His Excellency: George Washington
By Joseph J. Ellis
Published by Recorded Books
Read by Nelson Runger
I am not sure why this audiobook was released through Audible Kids. It is not what I consider a children’s book, although I believe any serious student of history in grade school should be able to read and understand it. Doctor Ellis has written clear and interesting biographies of various founders and of the founding of the United States of America and in this book he turns to the life of the one man who might well have been the one indispensable figure of the entire Revolutionary generation. He follows Washington’s career in detail from his early life through his experiences during the French and Indian War (a period my own high school history class glanced over) and then went into detail of the period leading up to the establishment of the First and Second Continental Congresses and Washington’s appointment as Commander in Chief. After a well-detailed description of the war itself, we follow Washington into retirement at Mount Vernon and then back into the political fray as he is drafted to chair the Constitutional Convention. We also get the ups and downs of his term as President and finally his second retirement and eventual passing at Mount Vernon. Throughout the book, Doctor Ellis writes in an engaging manner that kept me interested from cover to cover (even if I did keep humming melodies from the play “1776” as I listened) and I must admit that I learned quite a bit that was left out of my previous history classes. If I had any disappointment it was that by the end of the book I wanted to know what came next and perhaps a brief description of how foundations set by George Washington colored what happened during the next few presidencies leading up to the War of 1812 might have been interesting, but to tell the truth, this is hardly the only book Doctor Ellis has written and if I want to move on to the next chapter I can buy his other books too. Besides this book is a biography first and then a history, so it is right to stop with Washington’s death. In any case I seriously recommend this book to anyone with an interest in history, the beginnings of American politics (some things have not changed) or who just like to read a darned good biography.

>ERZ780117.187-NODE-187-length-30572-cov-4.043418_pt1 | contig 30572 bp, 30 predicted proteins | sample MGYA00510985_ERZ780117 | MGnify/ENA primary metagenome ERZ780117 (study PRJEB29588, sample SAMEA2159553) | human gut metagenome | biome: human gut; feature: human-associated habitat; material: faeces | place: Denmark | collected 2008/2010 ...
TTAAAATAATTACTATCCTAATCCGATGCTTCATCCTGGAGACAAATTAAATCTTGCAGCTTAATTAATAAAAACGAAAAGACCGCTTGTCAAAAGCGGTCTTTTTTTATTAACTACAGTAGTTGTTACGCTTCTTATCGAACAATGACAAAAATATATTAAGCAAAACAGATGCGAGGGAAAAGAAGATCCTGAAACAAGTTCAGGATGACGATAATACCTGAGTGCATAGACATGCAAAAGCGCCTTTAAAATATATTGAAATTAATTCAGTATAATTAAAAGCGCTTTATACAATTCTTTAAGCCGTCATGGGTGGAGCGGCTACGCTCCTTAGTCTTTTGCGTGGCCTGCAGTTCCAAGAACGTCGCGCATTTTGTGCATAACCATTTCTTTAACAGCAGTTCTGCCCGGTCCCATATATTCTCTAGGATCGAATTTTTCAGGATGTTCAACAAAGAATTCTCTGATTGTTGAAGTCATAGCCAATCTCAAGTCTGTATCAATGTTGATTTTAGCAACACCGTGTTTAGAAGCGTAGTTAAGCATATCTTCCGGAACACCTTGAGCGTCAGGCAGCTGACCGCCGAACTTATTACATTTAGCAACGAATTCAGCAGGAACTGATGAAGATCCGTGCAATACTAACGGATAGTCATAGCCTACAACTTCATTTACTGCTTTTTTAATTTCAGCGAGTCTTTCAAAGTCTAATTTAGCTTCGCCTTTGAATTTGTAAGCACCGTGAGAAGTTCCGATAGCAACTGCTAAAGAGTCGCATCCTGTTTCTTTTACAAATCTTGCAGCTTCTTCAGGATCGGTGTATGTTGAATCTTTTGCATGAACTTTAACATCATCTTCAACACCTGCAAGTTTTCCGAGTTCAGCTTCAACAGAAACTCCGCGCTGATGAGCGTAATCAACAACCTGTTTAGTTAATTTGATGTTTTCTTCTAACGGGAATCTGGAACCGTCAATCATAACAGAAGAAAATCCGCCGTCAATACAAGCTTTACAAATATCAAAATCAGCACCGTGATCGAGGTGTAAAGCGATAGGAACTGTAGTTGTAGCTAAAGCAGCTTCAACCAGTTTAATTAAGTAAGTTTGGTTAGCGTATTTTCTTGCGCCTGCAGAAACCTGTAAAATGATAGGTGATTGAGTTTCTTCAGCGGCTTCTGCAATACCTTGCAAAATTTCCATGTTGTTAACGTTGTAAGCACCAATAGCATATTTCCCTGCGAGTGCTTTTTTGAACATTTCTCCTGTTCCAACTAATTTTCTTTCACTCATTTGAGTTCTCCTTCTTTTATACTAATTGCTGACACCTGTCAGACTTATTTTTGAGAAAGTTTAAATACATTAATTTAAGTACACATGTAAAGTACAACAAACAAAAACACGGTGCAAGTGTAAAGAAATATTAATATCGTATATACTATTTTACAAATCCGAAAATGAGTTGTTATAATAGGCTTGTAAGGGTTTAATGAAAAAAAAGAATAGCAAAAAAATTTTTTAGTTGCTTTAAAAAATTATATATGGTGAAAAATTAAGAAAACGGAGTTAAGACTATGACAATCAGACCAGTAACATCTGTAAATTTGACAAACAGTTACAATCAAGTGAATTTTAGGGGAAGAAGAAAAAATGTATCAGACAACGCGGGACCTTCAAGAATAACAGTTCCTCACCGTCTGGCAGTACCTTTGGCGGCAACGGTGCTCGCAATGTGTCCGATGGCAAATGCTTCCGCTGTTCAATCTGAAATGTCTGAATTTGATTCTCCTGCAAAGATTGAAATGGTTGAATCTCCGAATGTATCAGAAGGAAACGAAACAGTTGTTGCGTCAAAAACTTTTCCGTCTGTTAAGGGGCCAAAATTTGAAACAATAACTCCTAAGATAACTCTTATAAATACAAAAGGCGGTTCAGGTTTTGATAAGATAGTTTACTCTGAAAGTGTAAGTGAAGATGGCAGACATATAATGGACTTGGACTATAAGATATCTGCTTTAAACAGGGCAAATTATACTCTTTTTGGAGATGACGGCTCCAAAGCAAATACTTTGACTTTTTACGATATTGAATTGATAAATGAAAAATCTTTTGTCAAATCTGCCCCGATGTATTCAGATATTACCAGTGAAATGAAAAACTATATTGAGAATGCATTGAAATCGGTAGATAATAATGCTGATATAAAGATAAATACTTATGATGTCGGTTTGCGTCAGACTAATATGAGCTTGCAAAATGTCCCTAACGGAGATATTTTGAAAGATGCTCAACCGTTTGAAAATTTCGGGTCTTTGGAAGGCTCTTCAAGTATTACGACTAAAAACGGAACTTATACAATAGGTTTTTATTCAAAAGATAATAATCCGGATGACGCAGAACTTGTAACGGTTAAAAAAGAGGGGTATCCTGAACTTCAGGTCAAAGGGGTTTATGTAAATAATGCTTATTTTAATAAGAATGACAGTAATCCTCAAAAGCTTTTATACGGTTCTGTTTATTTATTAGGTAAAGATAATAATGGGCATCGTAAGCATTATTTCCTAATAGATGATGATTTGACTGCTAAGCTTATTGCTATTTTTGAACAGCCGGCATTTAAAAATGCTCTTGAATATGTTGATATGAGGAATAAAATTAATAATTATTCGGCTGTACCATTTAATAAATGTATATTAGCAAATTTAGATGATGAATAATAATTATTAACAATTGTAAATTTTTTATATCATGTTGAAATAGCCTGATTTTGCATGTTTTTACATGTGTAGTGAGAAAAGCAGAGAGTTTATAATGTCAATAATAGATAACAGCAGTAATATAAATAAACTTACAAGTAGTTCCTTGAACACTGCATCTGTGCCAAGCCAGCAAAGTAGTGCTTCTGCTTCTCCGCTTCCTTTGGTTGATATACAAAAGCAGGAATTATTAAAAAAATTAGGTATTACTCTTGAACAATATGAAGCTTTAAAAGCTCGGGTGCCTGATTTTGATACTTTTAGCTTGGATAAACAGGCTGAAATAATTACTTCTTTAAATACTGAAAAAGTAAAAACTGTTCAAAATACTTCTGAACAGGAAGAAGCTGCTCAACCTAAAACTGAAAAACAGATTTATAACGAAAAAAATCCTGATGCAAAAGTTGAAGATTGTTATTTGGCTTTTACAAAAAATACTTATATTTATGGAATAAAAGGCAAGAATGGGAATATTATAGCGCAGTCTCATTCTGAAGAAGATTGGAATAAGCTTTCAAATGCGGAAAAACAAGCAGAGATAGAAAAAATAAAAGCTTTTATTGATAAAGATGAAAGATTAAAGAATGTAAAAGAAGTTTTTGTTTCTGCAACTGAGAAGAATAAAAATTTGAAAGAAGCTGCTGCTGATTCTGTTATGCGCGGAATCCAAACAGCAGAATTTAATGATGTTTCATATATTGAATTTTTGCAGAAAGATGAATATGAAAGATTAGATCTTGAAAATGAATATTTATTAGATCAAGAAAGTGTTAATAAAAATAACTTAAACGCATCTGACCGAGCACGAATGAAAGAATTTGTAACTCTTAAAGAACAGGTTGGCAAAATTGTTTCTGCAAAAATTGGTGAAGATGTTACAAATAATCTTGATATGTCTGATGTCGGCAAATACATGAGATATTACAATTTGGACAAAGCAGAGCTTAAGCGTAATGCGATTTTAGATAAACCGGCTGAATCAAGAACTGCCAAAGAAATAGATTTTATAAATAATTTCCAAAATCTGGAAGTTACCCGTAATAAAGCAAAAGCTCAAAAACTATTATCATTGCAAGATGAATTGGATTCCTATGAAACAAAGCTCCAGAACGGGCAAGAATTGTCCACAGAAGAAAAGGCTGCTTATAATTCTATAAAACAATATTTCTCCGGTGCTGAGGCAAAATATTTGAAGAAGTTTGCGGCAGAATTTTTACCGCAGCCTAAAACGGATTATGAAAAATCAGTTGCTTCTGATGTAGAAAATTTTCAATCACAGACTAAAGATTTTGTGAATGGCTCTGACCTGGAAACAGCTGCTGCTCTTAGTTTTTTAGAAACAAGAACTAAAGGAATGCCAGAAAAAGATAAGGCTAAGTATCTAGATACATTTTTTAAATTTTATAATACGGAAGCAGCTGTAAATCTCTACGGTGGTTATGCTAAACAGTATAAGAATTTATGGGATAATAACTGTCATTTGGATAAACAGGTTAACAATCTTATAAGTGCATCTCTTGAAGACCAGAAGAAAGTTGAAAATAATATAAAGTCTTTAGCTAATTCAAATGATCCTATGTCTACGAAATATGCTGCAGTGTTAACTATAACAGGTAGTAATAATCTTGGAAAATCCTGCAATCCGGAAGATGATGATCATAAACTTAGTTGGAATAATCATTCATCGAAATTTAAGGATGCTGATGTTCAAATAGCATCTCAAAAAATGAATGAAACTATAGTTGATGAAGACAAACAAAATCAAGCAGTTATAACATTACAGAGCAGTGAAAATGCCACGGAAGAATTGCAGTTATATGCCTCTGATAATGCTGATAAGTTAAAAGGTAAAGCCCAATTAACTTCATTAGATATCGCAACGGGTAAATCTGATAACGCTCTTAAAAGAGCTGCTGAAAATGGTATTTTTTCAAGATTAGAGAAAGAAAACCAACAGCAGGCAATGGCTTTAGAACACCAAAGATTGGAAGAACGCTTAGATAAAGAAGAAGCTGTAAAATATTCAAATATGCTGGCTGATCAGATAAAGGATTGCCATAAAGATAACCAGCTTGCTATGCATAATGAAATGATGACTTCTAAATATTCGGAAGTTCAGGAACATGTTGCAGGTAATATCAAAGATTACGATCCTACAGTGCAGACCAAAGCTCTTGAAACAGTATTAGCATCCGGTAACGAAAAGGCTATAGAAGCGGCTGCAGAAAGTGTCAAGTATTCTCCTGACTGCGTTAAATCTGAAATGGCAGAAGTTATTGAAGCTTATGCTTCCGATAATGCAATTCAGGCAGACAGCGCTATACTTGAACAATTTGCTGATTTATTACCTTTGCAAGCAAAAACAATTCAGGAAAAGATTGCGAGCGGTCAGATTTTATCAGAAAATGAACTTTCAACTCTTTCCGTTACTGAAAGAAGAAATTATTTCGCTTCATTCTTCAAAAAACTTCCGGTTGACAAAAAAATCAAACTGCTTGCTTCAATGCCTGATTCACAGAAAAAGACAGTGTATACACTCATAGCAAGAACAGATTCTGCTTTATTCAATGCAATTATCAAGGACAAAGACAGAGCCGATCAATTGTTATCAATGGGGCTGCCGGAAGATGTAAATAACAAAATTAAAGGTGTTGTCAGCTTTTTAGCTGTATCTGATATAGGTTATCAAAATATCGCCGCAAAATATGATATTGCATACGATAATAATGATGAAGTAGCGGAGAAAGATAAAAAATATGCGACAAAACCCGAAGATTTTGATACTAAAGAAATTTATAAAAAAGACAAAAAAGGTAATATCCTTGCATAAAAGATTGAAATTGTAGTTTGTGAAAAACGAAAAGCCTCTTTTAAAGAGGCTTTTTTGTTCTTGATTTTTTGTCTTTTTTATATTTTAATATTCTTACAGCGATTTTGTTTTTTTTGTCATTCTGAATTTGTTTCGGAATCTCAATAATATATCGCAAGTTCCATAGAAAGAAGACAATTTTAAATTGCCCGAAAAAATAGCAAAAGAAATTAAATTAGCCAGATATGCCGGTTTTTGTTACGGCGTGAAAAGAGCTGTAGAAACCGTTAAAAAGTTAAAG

I felt this was a good book, but the reading of it lacked something. I mentioned above that I kept humming songs from “1776,” and part of that is that Nelson Runger just did not hold my attention. I tended to drift away at times. The sound of him breathing between lines at times was similarly distracting although for that I blame the editors who could easily have filtered such extraneous noises off the track. However, what bothered me the most was his use of accents for the various historical characters. There were frequently overdone, the worst of which might have been when reading quotes from Thomas Jefferson in a thick southern accent that sounded more like something from backwoods Carolina than the educated speech I would expect from a graduate of William and Mary College at that time. It also emphasized the stereotypical regional accents used for some of the other people being quoted (although not Washington himself who sounded like he was from Cleveland or Chicago, is that because he owned so much land in the Ohio territory?). The inconsistent accents verged on my usual complaint by some readers, “Funny voices,” and I found that sort of reading singularly inappropriate in a biography. It is good that Mister Runger was inconsistent in applying accents because had each person quoted been given a funny voice (like Jefferson’s high, nasal drawl) The book would have been completely ruined. To me, at least, nonfiction should be read, not performed. So, we have an interesting and engaging bio of George Washington and a mediocre, at best, reading of the book. Worth a read or a listen, but if listening go in prepared!